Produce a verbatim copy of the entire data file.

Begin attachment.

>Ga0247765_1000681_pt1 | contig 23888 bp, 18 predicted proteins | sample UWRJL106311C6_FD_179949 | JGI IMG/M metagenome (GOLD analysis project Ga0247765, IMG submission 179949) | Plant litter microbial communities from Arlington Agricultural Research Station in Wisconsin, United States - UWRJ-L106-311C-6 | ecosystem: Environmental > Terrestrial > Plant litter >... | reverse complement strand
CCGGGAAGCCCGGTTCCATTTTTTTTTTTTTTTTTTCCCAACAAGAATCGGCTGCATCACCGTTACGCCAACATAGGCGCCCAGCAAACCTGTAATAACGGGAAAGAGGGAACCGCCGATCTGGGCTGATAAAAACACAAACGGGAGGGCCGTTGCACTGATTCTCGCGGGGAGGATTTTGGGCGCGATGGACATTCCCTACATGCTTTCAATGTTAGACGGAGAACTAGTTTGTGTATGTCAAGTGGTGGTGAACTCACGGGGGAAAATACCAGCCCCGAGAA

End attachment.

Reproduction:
>Ga0247765_1000681_pt1 | contig 23888 bp, 18 predicted proteins | sample UWRJL106311C6_FD_179949 | JGI IMG/M metagenome (GOLD analysis project Ga0247765, IMG submission 179949) | Plant litter microbial communities from Arlington Agricultural Research Station in Wisconsin, United States - UWRJ-L106-311C-6 | ecosystem: Environmental > Terrestrial > Plant litter >... | reverse complement strand
CCGGGAAGCCCGGTTCCATTTTTTTTTTTTTTTTTTCCCAACAAGAATCGGCTGCATCACCGTTACGCCAACATAGGCGCCCAGCAAACCTGTAATAACGGGAAAGAGGGAACCGCCGATCTGGGCTGATAAAAACACAAACGGGAGGGCCGTTGCACTGATTCTCGCGGGGAGGATTTTGGGCGCGATGGACATTCCCTACATGCTTTCAATGTTAGACGGAGAACTAGTTTGTGTATGTCAAGTGGTGGTGAACTCACGGGGGAAAATACCAGCCCCGAGAA